Saoirse explained: “As St Kateri Tekawitha is the patron saint of ecology, we agreed that what she represents was the most applicable to the project and our hopes to teach the younger children and all of the community about the importance of looking after the world.”

Also inspired by the saint, another of the girls – Caitlynn – added: “She had a very hard life and suffered in many ways but she didn’t give up on her faith in God and her drive to spread the Word of God. She still inspires people today.”

The idea soon transpired to create a sustainable sculpture of St Kateri and the girls got to work producing sketches of the saint which, in turn, became clay models that were presented to the parish to raise awareness of the project and kickstart a £3000 fundraising mission to enlist the skills of a local artist, Cherry Chung.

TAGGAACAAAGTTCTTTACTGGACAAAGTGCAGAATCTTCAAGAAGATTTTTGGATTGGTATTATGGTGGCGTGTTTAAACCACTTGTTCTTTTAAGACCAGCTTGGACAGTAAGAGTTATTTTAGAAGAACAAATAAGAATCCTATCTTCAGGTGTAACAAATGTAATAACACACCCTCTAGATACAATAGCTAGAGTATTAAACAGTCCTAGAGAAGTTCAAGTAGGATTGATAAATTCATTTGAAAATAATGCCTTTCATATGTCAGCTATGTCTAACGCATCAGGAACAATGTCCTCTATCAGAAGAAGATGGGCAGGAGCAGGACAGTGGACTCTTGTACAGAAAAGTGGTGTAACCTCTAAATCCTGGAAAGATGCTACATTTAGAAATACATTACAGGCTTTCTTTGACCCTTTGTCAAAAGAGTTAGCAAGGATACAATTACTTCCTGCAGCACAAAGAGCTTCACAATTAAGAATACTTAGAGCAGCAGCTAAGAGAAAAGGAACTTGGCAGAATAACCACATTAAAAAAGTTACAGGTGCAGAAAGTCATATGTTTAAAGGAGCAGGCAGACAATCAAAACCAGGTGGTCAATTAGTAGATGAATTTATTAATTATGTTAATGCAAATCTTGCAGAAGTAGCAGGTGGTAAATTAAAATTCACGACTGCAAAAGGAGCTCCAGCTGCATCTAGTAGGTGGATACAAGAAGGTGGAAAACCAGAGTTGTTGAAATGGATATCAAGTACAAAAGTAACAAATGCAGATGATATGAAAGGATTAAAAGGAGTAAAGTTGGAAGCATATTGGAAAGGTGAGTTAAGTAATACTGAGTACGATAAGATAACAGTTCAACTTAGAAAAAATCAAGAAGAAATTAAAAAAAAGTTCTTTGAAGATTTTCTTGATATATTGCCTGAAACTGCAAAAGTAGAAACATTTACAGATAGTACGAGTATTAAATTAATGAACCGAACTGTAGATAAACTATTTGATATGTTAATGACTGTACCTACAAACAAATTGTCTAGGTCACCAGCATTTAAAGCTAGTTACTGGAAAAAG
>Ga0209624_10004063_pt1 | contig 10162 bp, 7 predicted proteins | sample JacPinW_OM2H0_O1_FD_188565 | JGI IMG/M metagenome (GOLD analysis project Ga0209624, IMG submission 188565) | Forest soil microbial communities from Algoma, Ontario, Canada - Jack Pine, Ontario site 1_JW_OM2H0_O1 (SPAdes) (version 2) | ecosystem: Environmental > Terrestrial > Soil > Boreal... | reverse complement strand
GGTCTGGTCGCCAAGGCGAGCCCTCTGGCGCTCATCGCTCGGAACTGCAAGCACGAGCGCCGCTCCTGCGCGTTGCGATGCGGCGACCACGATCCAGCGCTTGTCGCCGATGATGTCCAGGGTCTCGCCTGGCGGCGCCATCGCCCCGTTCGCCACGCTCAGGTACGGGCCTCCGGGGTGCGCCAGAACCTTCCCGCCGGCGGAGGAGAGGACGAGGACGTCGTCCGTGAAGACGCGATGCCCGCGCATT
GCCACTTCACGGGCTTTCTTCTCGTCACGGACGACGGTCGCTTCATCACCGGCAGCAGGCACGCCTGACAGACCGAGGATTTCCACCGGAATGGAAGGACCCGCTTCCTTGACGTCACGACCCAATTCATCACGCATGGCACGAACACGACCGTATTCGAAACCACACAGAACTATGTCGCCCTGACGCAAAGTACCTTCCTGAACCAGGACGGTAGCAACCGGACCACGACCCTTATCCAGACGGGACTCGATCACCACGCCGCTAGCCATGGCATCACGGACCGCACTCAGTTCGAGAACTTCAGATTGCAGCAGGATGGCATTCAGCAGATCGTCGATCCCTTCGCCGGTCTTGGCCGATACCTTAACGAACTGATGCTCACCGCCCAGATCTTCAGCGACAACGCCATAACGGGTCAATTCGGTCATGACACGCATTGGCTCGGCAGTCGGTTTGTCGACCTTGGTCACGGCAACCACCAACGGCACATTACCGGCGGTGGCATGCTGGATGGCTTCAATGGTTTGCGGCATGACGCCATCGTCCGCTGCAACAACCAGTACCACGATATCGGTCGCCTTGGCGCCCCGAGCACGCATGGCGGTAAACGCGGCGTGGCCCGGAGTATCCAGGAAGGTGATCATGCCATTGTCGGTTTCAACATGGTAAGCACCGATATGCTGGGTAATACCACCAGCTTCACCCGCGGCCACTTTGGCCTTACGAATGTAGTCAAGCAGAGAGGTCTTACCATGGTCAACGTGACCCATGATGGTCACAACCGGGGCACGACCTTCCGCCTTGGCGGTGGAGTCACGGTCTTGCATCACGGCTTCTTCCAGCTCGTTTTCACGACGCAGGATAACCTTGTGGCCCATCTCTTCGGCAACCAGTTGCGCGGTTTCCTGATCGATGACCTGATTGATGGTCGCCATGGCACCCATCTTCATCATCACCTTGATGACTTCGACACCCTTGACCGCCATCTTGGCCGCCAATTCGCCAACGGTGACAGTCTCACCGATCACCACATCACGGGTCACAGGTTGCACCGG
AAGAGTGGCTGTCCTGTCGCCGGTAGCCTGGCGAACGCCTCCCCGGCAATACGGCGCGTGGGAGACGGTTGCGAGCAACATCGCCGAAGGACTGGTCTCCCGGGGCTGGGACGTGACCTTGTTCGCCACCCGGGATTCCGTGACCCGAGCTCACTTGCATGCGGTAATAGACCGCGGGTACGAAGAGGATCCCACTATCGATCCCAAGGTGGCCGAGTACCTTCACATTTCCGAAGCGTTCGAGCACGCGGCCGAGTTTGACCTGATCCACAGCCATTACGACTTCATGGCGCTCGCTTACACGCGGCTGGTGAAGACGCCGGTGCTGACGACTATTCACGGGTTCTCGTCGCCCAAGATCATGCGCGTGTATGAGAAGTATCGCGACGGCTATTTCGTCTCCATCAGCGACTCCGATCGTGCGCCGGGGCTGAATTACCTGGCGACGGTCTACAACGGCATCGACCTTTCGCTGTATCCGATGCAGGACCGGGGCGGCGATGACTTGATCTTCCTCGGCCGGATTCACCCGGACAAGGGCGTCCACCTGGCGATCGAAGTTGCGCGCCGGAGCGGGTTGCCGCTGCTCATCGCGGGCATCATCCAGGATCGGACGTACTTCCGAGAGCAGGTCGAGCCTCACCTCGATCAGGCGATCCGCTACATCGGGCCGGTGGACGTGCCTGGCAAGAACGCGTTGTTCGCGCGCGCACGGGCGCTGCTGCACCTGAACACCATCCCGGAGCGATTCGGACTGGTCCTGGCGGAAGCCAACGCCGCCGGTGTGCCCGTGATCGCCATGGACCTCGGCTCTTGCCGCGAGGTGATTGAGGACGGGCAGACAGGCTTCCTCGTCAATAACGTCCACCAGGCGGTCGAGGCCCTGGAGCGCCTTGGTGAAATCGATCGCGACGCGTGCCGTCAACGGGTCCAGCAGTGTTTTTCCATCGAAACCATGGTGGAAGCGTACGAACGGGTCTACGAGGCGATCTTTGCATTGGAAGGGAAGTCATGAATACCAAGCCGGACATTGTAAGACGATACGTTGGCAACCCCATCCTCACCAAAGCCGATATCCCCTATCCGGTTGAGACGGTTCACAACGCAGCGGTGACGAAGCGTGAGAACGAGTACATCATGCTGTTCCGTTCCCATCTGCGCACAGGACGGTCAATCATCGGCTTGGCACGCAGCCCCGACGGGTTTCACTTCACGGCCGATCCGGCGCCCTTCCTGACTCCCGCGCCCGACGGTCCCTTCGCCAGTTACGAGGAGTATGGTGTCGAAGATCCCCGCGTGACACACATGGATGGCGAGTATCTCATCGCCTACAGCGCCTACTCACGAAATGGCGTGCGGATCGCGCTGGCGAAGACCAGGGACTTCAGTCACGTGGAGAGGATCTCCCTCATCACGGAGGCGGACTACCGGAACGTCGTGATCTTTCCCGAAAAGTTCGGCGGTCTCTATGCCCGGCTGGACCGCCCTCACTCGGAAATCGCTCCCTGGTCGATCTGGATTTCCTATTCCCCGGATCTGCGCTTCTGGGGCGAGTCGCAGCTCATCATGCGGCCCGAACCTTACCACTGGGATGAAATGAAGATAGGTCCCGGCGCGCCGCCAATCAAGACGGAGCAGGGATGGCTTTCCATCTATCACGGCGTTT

Orla explained: “Through the sale of bat boxes, we managed to raise enough money to proceed. The willow weaver and artist Cherry Chung discussed our ideas with us so she could go back to her studio in Stockport and begin the final sculpture.”

Willow sculpture of St Kateri surrounded by plants

Measuring an imposing six-feet tall, this incredible statue is not one you’d typically associate with parish life but nevertheless captures the dynamism, courage, and determination of the saint.

Youth group coordinator, Charles, explained: “Over the summer the girls created drawings and clay models of their ideas for the sculpture, with a particular emphasis on movement and function. The statue would convey not a static saint but a dynamic one, challenging us to make a difference to the environment.”